Tucson U.S. Representative Raul Grijalva joined Nevada congressional candidate Lucy Flores and Jesus "Chuy" Garcia, a Cook County commissioner in Chicago, on a conference call recruiting Latino volunteers — particularly those who speak Spanish — to spread the word about Sanders’ campaign in Arizona.
Less than two weeks before the crucial Iowa caucuses, Sanders is gaining on front-runner Hillary Clinton. Thirty-seven percent of Democratic primary voters nationwide support Sanders while 52 percent support Clinton, according to a Monmouth University poll released this week. But when it comes to rapport among Latinos, Hillary still is firmly in the lead: 71-21.
Part of the problem, according to Grijalva, the first member of Congress to throw his support behind Sanders, is that Latino voters aren’t familiar with Sanders and his platform (That claim is supported by a recent Noticias Univision poll that showed 68 percent of Latino Democratic voters either didn’t know Sanders or hadn’t yet formed an opinion about him.).
Although Latinos are the fastest growing demographic group in the country and, therefore, wield growing political clout, they historically have had poor civic participation. In 2012, fewer than half of eligible Latino voters cast ballots, compared to 64 percent of Caucasians and 67 percent of African Americans, according to the Pew Hispanic Center.
“The role for the Latino community is not to be left watching on the sideline,” Grijalva said. “The role for the Latino community is to be driving change.”
Sanders’ campaign, he said, is "nurturing a new crop of Latino leadership.”
Sanders already has brought a number of influential Arizona Latinos on board, including Erika Andiola, a 28-year-old undocumented immigrant who captured the nation’s attention in 2013 with a tearful YouTube video describing her parents' deportation proceedings. Andiola serves as Sanders’ Latino outreach strategist for the Southwest.
Last week, the presidential candidate announced a Latino Outreach Program internship.
“The role for the Latino community is not to be left watching on the sideline,” Congressman Raul Grijalva said. “The role for the Latino community is to be driving change.”
Representative Flores, a first-generation American, said she endorsed Sanders because his message “resonates with me as a person.” She dropped out of high school at 15 and got tangled in the juvenile justice system before a parole officer helped her to turn her life around. She later earned her GED, graduated from law school, and became the first Latina to serve in the Nevada Legislature.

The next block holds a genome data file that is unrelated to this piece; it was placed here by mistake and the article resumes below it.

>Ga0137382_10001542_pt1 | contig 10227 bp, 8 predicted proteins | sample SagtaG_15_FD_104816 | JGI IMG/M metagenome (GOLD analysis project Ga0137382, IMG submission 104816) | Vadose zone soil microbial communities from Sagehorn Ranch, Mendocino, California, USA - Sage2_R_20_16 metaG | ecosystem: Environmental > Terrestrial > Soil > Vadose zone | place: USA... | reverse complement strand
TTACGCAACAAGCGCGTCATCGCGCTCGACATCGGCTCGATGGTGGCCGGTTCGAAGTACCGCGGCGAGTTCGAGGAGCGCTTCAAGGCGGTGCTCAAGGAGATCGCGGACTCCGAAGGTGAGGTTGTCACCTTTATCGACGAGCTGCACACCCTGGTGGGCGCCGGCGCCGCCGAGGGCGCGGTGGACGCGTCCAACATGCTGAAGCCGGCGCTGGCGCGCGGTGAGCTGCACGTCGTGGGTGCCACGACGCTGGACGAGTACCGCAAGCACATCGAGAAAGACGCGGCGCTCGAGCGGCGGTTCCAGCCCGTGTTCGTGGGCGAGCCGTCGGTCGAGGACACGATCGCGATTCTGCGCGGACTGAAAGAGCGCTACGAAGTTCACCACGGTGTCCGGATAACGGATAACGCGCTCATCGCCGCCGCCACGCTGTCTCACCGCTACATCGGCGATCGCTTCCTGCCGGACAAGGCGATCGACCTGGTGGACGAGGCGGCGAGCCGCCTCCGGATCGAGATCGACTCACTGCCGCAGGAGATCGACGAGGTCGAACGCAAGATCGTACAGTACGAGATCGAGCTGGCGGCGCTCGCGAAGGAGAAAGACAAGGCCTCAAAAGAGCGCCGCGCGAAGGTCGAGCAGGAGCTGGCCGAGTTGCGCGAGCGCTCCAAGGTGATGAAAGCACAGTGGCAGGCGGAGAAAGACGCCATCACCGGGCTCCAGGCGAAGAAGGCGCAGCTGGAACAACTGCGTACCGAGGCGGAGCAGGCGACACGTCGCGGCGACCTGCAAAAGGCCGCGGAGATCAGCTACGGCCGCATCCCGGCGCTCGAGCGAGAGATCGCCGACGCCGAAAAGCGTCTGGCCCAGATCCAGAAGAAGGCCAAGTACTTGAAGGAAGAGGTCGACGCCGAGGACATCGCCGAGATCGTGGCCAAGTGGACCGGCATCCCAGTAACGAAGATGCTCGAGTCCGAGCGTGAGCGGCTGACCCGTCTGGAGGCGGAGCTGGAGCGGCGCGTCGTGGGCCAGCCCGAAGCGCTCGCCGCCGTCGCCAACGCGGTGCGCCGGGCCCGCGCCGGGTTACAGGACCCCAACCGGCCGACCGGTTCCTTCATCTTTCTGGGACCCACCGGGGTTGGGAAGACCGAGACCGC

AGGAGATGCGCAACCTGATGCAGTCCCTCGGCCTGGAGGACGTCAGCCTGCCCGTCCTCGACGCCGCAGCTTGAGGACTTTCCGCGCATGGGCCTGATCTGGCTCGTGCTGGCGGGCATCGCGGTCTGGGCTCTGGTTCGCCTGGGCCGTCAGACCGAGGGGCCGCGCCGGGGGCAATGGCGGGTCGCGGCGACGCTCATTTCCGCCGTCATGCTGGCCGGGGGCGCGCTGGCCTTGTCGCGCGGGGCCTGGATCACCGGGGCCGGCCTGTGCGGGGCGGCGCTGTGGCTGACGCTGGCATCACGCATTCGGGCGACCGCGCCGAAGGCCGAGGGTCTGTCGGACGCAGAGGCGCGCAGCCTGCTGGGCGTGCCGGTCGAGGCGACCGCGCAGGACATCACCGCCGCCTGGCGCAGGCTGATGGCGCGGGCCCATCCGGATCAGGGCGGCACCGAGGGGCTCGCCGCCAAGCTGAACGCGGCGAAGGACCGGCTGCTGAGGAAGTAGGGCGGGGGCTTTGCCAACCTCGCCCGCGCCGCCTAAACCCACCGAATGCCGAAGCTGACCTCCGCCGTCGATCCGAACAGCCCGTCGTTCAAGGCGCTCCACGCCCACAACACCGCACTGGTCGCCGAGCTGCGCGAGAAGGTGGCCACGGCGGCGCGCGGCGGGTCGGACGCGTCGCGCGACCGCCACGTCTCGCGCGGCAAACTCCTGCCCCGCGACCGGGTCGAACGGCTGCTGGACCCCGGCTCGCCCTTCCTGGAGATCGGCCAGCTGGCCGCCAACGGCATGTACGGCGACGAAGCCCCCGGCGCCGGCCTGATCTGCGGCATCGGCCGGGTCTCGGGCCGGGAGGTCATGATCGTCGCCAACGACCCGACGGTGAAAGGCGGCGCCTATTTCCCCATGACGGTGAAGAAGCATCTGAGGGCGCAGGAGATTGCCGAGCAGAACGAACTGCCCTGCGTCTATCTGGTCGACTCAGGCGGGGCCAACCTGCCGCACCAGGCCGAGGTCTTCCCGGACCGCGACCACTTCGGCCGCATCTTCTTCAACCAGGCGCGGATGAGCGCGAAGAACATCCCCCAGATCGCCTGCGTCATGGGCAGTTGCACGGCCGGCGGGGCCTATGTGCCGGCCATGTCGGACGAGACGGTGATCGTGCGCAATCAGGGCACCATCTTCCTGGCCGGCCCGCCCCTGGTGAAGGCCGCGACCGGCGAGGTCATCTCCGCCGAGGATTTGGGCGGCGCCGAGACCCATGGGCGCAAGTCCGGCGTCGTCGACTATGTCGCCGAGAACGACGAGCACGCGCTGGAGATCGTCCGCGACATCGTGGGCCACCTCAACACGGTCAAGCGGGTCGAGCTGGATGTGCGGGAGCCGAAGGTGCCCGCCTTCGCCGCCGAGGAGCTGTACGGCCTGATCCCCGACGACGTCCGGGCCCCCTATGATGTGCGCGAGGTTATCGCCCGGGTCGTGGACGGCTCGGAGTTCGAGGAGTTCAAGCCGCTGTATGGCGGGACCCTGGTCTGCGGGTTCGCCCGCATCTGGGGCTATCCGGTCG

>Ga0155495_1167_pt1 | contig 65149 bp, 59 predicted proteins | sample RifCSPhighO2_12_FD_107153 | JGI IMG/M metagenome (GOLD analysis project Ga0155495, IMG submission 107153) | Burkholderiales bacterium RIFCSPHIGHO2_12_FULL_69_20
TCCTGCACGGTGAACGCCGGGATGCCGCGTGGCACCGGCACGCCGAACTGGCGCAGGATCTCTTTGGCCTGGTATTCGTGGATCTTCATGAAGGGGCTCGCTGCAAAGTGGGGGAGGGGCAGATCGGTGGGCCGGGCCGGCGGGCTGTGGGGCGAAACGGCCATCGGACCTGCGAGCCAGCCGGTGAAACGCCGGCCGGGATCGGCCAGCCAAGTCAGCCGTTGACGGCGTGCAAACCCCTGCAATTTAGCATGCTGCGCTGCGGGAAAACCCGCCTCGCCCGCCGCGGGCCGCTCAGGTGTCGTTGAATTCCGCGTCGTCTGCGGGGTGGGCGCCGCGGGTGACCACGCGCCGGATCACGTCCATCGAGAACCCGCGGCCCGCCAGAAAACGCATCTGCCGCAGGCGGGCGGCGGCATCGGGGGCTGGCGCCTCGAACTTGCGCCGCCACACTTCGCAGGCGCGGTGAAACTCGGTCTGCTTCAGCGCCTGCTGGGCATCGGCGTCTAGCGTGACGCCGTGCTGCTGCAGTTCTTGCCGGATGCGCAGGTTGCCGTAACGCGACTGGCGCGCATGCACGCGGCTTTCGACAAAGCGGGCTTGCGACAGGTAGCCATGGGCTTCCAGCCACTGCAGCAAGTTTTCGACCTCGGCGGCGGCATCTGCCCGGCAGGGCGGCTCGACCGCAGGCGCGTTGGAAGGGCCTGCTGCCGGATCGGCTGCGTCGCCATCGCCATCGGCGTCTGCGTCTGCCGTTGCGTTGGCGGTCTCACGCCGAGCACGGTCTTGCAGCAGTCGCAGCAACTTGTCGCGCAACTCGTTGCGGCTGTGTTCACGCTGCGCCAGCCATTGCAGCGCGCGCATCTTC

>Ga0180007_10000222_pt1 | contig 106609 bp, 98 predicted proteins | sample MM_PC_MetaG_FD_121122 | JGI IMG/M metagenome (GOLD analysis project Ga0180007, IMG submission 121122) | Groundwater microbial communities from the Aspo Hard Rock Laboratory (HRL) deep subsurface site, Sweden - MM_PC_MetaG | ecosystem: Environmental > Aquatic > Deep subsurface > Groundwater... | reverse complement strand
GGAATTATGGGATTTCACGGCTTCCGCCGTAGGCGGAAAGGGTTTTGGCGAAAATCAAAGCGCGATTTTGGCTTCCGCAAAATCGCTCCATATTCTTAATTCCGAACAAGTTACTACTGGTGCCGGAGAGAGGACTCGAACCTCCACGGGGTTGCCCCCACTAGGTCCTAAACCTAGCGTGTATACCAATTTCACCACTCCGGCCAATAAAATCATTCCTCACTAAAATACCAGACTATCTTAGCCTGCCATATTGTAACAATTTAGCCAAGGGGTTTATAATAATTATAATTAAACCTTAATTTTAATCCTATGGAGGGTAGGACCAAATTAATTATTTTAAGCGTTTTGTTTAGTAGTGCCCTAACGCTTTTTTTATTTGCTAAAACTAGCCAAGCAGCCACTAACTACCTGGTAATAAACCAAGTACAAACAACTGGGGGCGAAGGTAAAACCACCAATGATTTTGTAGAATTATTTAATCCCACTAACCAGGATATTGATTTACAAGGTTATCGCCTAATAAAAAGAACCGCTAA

“There used to be a time where you could break the cycle of poverty, but we are becoming less and less that country,” she said. “Bernie is the only person I’ve seen making it a priority to get back to the point where everyday people can better themselves in college without saddling themselves with debt — and can actually make it up that ladder to achieve the American dream.”
Commissioner Garcia, an immigrant from Mexico, said it was Sanders' plan to address economic inequality, immigration, and unemployment among the nation’s youth that won him over.
Sanders supports comprehensive immigration reform, including a pathway to legal residency or citizenship for undocumented immigrants already living in the United States. He has vowed to shut down privately run immigrant-detention centers and is against building a fence along the Mexico border.
To address issues of economic inequality, Sanders has proposed expanding the social safety net, closing tax loopholes that only benefit the rich, and reforming the criminal justice system.
One sign of his commitment to his values, Garcia said, is his approach to the campaign.
“If you want to dismantle inequality and create opportunity for prosperity for ordinary working people, you have to remove big money from politics,” he said. “Bernie has already received so much grassroots support from ordinary people that he’s rivaling political action committees. He’s showing a different path to achieving real change in America.”